Five Steps to Prepare for Your Trip AbroadPosted on Sep 26 in Travel Tipsby Holly MillerPrint
While it is no fun at all ensuring you have all the paperwork you need, not having it can shorten your trip abroad to merely arriving at the airport or port of call. Some of these documents take only a few days to obtain; others can require weeks. Start in plenty of time for processing, reprocessing and delivery delays.
A. Passport: Do you have one that is and will remain valid for the duration of your trip? If your trip is planned for one month, you can find yourself in trouble if your passport expires three weeks into your trip.
Do you have a current photograph in your passport? Do you wear corrective lenses now? Is your hair shorter or significantly longer than before? Is it the same general color? Have you gained or lost significant weight? All of these factors can change your appearance enough to be delayed through Customs. Update your passport if you have a significantly changed passport.
B. Visa: Most countries have no problem with issuing tourist visas. They encourage your visit. But if you planned on working even part-time while you’re there as some people do, your tourist visa is invalid. Ensure you get the right kind of visa for your trip.
Ensure you get a Visa for every individual country that will require it. If you have a lay-over at an airport, you don’t need a Visa for that stop, but if your plans change, ensure you visit the nearest visa-issuing office in time for a new application.
C. Vaccinations: Ensure you review the list of vaccinations you must obtain, if any, before you leave. For those countries that require them before departure, you will need proper documentation from your physician that you did have the required vaccinations.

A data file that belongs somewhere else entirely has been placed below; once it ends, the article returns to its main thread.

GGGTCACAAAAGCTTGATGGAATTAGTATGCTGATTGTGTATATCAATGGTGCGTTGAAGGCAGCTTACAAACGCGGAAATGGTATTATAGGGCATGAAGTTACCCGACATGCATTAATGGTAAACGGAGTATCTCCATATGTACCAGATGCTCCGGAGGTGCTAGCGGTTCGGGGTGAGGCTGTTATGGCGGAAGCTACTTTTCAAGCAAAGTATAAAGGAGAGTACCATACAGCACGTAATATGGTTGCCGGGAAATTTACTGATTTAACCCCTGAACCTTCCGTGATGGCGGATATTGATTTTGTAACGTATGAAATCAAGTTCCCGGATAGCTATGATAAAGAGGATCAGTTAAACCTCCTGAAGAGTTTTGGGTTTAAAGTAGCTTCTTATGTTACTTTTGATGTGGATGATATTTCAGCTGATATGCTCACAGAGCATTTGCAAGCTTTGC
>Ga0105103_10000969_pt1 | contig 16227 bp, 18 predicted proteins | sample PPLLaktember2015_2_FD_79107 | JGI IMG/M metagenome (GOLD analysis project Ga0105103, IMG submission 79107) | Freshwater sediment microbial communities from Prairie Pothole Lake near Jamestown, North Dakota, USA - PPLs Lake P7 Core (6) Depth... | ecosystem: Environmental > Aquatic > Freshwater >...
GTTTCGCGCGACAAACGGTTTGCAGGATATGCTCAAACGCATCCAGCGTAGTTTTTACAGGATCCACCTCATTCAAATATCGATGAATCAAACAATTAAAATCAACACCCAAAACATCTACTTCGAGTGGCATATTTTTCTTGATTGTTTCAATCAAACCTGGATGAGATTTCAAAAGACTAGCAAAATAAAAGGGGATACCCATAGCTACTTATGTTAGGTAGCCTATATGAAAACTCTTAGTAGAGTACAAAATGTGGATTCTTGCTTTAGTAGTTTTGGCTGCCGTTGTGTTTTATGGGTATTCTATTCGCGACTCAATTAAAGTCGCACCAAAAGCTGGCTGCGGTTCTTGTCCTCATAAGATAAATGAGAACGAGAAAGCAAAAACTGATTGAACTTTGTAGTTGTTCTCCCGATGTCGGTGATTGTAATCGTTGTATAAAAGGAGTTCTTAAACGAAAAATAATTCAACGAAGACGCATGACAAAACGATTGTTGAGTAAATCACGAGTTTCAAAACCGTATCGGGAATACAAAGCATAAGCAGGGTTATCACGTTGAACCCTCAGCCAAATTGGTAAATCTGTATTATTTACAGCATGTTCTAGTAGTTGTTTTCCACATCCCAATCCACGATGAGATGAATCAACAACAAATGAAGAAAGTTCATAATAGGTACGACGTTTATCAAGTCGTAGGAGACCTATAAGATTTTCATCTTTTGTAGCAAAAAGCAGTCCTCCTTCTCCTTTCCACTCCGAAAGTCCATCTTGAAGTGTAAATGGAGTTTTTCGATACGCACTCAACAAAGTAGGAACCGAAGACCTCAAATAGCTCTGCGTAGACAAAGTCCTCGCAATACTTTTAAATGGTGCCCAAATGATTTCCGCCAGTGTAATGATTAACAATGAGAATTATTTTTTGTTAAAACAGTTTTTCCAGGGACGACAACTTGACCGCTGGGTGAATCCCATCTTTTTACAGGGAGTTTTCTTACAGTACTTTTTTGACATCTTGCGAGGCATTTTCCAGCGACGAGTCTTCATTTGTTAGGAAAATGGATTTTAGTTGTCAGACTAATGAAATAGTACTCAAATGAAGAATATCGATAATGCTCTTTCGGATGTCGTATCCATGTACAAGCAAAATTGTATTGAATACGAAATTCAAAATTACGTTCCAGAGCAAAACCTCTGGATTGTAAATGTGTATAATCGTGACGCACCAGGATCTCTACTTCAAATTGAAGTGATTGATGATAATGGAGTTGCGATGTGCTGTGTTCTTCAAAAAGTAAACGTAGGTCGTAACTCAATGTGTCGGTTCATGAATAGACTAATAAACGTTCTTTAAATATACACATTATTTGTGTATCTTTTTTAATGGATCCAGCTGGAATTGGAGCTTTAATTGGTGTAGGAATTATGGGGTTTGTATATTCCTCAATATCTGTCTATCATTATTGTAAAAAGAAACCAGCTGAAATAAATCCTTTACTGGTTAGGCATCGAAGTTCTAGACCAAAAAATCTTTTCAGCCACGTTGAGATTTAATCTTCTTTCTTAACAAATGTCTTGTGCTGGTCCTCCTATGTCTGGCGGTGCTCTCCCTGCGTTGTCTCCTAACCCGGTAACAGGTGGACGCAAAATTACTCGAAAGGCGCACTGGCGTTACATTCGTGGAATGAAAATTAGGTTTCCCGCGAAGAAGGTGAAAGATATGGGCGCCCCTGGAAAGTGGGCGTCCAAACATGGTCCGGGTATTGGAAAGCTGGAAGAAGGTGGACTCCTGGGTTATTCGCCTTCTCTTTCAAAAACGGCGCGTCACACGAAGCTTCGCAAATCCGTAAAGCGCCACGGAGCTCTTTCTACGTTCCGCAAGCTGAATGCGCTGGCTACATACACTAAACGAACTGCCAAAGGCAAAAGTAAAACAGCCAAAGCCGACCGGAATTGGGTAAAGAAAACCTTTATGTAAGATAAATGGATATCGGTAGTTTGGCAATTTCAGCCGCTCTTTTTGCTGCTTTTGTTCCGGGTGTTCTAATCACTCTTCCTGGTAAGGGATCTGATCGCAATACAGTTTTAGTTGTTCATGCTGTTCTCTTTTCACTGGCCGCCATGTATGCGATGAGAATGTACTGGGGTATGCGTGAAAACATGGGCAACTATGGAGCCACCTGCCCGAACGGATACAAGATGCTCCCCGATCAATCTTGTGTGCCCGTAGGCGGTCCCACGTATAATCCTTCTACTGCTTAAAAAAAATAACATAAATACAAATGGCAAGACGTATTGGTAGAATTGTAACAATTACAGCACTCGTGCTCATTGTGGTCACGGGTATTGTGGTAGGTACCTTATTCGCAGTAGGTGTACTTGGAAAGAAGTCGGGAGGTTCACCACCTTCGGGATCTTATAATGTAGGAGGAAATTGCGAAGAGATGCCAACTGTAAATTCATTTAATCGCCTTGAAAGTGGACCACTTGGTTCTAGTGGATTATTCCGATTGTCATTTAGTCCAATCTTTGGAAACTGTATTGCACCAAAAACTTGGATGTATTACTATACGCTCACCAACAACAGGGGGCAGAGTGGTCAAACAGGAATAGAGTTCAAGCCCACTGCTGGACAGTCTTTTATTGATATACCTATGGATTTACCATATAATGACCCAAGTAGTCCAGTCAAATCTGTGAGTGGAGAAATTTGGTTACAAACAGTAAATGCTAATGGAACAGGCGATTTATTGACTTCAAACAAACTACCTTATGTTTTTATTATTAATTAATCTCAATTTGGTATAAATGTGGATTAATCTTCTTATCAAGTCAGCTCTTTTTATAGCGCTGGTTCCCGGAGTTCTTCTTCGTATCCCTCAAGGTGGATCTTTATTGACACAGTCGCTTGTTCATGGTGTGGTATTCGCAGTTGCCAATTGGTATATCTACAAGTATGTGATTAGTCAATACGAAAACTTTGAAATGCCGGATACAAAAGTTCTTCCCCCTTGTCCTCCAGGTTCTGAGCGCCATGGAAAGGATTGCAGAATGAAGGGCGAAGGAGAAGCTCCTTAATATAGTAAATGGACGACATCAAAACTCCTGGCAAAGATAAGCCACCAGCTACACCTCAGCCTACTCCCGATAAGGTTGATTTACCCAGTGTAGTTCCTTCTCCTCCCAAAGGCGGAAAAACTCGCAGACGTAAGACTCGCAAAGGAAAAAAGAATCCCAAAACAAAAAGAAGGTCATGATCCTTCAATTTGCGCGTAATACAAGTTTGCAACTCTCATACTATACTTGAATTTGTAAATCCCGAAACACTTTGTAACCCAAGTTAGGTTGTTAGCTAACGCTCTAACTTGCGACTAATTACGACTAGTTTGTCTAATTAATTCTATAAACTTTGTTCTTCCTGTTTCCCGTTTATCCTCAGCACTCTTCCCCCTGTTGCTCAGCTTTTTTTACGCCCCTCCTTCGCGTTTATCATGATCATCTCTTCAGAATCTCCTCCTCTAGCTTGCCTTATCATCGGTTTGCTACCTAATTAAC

2. Travel Restrictions
Approximately 30 to 60 days before departure, ensure that your itinerary won’t take you into or through any travel-restricted countries. While some entries on this list remain almost permanently, the majority of high-risk travel areas and travel prohibitions change almost daily.
Double-check this list both 10 days and a few days before your departure date. It’s far better to check often than it is to arrive at the airport or port of call and discover your itinerary must be changed. It could cost your valuable time and money—if your trip isn’t canceled altogether.
3. Credit Cards
It’s never a good idea to carry all your credit cards when traveling. At most, carry only one with you; secure the rest safely at home. Which one you choose is your decision, but consider the one with the lowest interest rate instead of the highest available balance. Enjoy your trip, but don’t get yourself into financial trouble when you return, and the bills arrive. Also, notify your credit card company that you are headed abroad, so they won’t question purchases in a foreign country. Notify the issuers of your other credit cards that no activity on them is authorized for the duration of your trip. Be sure to notify all of them when you return.
4. Cash Alternative
Consider carrying traveler’s checks instead of cash. If cash is stolen, it cannot be recovered, but traveler’s checks are often replaced within one or two business days almost anywhere in the world.
Know the exchange rates of currency where you will travel. Central banks offer reliable exchange rates, and familiarity with that rate will help you determine if a merchant attempts to overcharge you.
Arrange with a friend or family member a regular schedule of contact while you’re abroad. Email, telephone call or postcard will do, just to let them know you’re safe and having fun. As you travel from country to country, your passport will note you crossing borders, but there’s nothing like personal contact of some sort to give your friends and family peace of mind that you’re all right as you enjoy your long-awaited trip.